Helping you understand Welsh law

'Legislative' devolution (2007 to present)

Following implementation of the Government of Wales Act 1998, a consensus soon emerged that the National Assembly for Wales’ powers were too limited and that its status as a single body corporate was inappropriate. The Government of Wales Act 2006 (GOWA 2006) established a newly constituted National Assembly as a fully fledged legislature, and a separate executive initially named the ‘Welsh Assembly Government’ and later changed to simply the ‘Welsh Government’.

Significantly GOWA 2006 gave the National Assembly power to pass its own primary legislation – initially by ‘Assembly Measure’ under a system by which limited competence was conferred (either by a Legislative Competence Order or by an Act of Parliament) on a piecemeal basis – and since the referendum on further law making powers in 2011 onwards by ‘Assembly Act’.

Under the former conferred powers model, the extent of the National Assembly’s competence to legislate was limited to twenty one subject areas which were conferred by section 108 of, and Schedule 7 to, GOWA 2006, though these were subject to exceptions.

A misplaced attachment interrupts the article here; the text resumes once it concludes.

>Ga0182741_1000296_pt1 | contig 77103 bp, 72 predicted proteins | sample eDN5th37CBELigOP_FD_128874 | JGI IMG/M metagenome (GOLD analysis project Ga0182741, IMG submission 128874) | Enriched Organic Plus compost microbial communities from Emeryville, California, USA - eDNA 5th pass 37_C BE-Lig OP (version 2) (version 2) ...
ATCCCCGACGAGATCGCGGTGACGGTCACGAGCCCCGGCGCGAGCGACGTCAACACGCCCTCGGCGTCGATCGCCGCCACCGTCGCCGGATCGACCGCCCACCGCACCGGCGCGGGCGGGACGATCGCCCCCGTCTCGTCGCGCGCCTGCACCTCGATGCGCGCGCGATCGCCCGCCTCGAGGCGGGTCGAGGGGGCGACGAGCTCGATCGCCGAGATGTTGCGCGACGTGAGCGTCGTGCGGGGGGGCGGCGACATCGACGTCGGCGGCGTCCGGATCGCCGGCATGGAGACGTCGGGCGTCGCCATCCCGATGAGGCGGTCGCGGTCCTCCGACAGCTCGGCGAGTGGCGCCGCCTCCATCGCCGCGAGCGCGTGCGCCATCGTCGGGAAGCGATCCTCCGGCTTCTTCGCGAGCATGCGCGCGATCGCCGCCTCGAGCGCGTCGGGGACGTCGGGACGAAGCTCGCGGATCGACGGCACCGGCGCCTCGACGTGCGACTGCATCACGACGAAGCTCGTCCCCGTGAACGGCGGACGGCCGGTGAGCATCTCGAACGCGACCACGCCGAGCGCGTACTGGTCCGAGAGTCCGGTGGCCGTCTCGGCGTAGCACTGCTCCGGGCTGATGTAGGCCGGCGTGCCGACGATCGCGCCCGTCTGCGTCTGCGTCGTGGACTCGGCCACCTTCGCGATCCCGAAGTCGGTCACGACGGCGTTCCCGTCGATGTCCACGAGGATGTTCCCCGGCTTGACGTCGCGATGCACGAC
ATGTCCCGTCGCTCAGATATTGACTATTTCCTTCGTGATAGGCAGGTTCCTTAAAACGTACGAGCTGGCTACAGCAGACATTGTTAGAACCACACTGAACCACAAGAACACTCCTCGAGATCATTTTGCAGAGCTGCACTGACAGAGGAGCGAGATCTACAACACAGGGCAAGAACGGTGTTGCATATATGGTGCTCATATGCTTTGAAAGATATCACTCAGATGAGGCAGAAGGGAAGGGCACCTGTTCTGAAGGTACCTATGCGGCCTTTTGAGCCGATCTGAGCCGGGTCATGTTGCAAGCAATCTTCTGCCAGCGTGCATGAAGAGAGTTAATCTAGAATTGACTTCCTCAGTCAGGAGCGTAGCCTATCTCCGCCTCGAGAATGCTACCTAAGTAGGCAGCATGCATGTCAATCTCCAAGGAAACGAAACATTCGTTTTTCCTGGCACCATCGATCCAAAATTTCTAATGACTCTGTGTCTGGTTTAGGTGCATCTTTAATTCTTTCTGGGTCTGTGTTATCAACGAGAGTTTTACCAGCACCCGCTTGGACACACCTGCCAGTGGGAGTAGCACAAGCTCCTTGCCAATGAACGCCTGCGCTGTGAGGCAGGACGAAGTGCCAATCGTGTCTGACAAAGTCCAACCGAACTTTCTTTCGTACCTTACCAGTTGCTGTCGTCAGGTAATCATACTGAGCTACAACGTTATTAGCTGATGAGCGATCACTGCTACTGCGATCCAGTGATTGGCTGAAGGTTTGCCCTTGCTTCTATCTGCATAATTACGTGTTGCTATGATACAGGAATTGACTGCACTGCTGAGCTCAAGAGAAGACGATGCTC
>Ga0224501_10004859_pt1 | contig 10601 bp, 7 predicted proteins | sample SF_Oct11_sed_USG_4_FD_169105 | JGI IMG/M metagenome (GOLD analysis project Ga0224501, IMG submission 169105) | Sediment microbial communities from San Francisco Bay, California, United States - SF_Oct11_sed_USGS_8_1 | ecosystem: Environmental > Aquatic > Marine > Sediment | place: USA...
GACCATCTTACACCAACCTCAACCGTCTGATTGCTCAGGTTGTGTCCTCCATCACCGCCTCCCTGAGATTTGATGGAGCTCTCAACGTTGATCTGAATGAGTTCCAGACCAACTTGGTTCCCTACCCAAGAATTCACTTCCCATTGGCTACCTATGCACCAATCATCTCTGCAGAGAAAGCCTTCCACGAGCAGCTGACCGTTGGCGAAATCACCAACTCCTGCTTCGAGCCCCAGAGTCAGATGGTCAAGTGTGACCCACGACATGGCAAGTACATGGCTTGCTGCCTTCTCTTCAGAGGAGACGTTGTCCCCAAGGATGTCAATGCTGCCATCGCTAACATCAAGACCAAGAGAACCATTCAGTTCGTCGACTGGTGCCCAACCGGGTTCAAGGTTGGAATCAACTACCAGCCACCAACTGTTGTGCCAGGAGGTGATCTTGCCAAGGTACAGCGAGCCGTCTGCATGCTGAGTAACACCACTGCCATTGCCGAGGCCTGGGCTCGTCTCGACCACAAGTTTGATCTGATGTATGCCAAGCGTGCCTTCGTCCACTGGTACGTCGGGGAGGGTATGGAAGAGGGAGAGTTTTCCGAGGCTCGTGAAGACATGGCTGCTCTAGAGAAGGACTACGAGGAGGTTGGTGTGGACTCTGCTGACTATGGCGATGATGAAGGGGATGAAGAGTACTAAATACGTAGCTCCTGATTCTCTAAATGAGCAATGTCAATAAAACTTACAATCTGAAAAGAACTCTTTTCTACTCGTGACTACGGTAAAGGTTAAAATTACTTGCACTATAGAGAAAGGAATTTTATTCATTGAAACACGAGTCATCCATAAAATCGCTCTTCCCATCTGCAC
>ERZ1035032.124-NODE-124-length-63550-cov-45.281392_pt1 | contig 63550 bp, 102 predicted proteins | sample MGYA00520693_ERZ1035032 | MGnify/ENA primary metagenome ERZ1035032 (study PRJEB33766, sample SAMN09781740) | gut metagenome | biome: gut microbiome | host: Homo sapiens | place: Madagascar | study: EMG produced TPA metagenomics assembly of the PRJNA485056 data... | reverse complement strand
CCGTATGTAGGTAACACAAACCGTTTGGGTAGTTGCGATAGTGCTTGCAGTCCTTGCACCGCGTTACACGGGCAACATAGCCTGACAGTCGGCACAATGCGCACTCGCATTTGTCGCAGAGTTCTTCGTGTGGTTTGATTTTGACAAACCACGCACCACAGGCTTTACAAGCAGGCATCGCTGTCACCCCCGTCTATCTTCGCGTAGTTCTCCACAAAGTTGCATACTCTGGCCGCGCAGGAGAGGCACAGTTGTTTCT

The Wales Act 2014 has subsequently extended the National Assembly’s legislative competence in relation to certain tax matters. These subjects conferred were:

  • Agriculture, fisheries, forestry and rural development
  • Ancient monuments and historic buildings
  • Culture
  • Devolved taxes
  • Economic development
  • Education and training
  • Environment
  • Fire and rescue services and promotion of fire safety
  • Food
  • Heath and health services
  • Highways and transport
  • Housing
  • Local government
  • Public administration
  • National Assembly for Wales
  • Social welfare
  • Sport and recreation
  • Tourism
  • Town and country planning
  • Water and flood defence
  • Welsh language
The Wales Act 2017 changed the system for determining the powers of the National Assembly from a ‘conferred powers’ model to a ‘reserved powers’ model, which is consistent with the models adopted for Scotland and Northern Ireland.  In a reserved powers model, there is no specific list of devolved subjects. The model operates on the basis that everything is devolved unless it is reserved to the UK Parliament. The extent of the of the National Assembly’s legislative competence is set out in Section 108A and schedules 7A and 7B of GOWA 2006 as amended by the Wales Act 2017.
Further details of the reserved powers model is set out below, though in practice few changes were made by the Wales Act 2017 to the subjects upon which the National Assembly may legislate.

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